Italians do it better, at least in terms of big rooms, and nowhere more than Naples, the country’s undisputed techno capital. Duel has been kicking out beats in the Bagnoli area of town since 2005 when this former N.A.T.O. military base church-turned-cinema was reborn with a dancefloor. Shuttered from March 2020 due to the pandemic, it has since been used for education and art projects, but reopens in October 2021 with a new nine-piece projection system, intimidating Loud Professional rig, plastic-free policy, and residents roster including Clemente Loffredo, SDN, and Rebecca Delle Piane.
Location: Dublin, Ireland
The story of District 8 begins at the now-demolished Tivoli Theatre, where a group of seasoned promoters — aka District 8 Event Promoters LTD — found a home in 2014. A hotel now stands in place of the 1,000+ capacity venue, where Sunil Sharpe, DVS1, Helena Hauff and many more played alongside local talents Cailín, Aeron XTC, and Mode_1.
Moving over to Jam Park in Swords in September 2019, the District 8 team enjoyed six stellar months of events before the venue closed due to the pandemic. However, the unflappable promoters continue their nomadic journey and are currently securing a suitable space for District 8's next chapter.
Location: New York City, NY, USA
After being built in 1903 as a glass factory, Knockdown Center was transformed into a door-manufacturing plant in the ’50s, where the Knock-Down door frame was invented by Sameul Sklar, who effectively revolutionised building construction. The factory remains in the Sklar family and continues to be a hub for innovation in its current iteration as a 50,000-square-foot, multidisciplinary arts venue.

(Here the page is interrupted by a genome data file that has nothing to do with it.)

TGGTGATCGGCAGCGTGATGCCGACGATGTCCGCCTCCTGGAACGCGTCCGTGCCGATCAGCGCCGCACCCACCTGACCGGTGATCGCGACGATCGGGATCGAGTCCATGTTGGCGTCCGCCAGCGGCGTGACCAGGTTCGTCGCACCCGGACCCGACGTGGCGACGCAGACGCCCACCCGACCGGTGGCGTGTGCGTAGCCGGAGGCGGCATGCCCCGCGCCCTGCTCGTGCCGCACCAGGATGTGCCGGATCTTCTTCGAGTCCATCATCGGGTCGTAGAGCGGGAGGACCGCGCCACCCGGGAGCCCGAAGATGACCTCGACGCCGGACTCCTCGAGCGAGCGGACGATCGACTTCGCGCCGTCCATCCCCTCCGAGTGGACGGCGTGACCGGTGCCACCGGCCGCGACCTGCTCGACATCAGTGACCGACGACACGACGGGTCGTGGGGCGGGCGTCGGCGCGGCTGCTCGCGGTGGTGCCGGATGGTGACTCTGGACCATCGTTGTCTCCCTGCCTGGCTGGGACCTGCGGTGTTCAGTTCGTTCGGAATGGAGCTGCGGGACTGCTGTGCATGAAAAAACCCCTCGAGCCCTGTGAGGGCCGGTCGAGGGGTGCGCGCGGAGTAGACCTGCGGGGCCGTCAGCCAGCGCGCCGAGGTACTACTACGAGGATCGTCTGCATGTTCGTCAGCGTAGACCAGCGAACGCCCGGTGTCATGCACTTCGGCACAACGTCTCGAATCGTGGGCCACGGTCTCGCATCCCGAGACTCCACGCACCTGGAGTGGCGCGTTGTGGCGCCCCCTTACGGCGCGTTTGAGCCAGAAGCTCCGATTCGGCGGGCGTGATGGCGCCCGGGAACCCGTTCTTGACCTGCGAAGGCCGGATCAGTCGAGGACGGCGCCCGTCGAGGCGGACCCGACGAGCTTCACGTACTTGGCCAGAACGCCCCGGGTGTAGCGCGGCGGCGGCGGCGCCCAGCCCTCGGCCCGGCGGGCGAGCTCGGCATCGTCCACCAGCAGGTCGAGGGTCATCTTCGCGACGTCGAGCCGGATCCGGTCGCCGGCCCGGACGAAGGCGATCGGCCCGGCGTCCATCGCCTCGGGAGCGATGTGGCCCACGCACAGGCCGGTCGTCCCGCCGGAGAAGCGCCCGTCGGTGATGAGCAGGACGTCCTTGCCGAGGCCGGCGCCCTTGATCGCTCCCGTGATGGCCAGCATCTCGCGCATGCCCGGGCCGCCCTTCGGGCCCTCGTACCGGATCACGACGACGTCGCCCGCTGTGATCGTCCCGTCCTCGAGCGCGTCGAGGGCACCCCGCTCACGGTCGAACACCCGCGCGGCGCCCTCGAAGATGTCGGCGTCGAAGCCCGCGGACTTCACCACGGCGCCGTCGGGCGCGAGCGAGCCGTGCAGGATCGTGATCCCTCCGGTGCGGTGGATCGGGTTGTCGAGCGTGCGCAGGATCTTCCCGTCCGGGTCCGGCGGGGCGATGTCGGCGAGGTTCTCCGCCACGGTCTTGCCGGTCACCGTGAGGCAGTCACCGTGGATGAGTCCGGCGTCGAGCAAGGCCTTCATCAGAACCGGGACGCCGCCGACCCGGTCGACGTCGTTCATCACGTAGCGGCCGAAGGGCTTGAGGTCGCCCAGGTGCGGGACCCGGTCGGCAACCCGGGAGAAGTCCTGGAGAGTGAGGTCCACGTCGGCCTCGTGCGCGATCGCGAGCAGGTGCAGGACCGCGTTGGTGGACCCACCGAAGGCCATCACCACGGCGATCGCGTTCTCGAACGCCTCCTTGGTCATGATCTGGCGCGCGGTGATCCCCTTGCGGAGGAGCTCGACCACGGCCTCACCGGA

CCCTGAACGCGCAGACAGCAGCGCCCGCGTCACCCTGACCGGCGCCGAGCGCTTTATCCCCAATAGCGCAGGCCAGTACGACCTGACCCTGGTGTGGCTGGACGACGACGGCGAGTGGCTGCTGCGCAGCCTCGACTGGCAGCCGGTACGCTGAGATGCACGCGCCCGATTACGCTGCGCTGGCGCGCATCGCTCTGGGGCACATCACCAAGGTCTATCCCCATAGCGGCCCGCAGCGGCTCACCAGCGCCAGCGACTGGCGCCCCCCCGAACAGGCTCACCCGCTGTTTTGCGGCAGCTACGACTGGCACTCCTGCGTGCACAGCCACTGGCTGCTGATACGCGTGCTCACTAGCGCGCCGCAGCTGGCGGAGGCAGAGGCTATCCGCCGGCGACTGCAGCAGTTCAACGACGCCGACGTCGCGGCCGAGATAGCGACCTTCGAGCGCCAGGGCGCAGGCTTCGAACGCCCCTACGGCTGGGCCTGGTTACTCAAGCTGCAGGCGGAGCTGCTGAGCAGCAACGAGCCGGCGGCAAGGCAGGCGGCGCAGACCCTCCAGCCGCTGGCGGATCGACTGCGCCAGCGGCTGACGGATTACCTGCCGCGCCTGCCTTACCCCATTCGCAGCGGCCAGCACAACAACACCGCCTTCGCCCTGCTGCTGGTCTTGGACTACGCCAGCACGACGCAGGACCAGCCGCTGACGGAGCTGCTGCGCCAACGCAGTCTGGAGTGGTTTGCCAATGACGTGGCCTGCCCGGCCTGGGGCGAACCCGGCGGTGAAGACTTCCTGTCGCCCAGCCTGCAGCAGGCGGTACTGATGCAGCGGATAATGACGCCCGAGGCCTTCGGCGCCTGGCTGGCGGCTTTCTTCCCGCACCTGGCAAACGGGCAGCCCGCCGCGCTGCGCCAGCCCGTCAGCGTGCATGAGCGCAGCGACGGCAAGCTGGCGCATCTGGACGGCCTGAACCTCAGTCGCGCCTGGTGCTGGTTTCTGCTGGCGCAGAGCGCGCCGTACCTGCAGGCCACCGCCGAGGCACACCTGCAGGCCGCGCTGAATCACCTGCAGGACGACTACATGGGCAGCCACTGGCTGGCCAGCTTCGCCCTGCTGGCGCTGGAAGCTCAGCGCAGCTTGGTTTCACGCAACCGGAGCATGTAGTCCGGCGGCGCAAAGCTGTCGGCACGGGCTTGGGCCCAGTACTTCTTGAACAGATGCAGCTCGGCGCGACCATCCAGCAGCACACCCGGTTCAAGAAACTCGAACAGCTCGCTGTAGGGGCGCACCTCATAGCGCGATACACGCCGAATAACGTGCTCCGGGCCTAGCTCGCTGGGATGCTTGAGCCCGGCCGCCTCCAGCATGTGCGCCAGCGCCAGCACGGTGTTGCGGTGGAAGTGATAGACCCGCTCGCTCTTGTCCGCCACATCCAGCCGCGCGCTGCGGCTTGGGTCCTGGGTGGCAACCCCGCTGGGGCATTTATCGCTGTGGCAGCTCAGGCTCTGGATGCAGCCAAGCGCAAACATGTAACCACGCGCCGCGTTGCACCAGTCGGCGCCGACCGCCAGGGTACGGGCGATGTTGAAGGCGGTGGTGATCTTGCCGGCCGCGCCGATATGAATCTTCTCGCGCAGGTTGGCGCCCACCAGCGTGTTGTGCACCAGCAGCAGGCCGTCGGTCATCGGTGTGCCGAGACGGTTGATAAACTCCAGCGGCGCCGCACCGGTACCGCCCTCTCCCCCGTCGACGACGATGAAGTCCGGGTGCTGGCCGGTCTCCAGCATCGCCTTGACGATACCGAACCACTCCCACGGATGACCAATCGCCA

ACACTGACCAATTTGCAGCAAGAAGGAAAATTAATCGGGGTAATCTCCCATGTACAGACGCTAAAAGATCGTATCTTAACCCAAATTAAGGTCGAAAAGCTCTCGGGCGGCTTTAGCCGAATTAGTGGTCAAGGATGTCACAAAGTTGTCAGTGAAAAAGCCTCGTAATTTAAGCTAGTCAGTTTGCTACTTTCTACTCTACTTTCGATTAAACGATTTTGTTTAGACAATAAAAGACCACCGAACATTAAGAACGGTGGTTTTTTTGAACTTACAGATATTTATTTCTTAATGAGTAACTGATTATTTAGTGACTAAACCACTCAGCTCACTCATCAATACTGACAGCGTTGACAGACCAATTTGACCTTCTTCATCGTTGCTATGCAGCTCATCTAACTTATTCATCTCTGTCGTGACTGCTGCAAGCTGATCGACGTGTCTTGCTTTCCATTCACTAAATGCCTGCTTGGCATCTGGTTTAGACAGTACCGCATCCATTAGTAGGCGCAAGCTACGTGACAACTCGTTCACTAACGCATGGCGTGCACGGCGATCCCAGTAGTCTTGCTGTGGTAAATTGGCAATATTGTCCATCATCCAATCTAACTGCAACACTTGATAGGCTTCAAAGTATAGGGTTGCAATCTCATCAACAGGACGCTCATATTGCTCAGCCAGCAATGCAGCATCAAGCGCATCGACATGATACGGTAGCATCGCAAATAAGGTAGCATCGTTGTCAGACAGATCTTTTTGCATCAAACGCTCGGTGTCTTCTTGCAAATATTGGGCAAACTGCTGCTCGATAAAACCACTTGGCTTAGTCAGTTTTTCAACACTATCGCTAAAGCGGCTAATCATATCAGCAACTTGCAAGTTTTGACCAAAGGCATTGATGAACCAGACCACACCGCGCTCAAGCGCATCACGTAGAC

After undergoing a renovation that was equal parts preservationist and cutting-edge, Knockdown Center opened in 2013. The sprawling space’s rich architectural history has been the perfect backdrop for performances from artists like Bicep, James Murphy, Dubfire and Loco Dice.
Since reopening its backyard post-lockdown in July 2021, Knockdown Center has booked heavy-hitting underground acts including Kerri Chandler, Octo Octa and Mike Servito.
Location: Boston, US
Opened in 2017 and hitting the Top 100 quickly — the first time was in 2020 — Boston’s The Grand is a small venue that packs an unexpected punch thanks to its impressive roster of bookings. Striking a balance between opulent and cosy in its lounges and bars, the main performance room is tailor-made for dance music, with a massive LED wall that wraps around the space and custom kinetic lighting both providing an excellent, immersive experience.
Clearly charging back just fine from 2020, The Grand’s line-up for 2021 has been nothing short of stacked, with the likes of Steve Aoki, Wax Motif, Vini Vici, Paul Oakenfold and Hot Since 82 gracing that gorgeous main room.
Location: Nantes, France
Nantes' Warehouse has been the standout club in western France for years. It boasts a main room that is split over two levels and decked out with some immersive lighting and visuals. The dancefloor is a famously intense cauldron of sound, as used to hosting legends like Laurent Garnier as it is pioneers such as Terrence Parker, and contemporary mainstays like Charlotte de Witte.
After a year of being closed, the club reopens in August with its usual mix of underground events, live shows and big concerts. All basses are covered from techno to rap, trance, disco and plenty in between.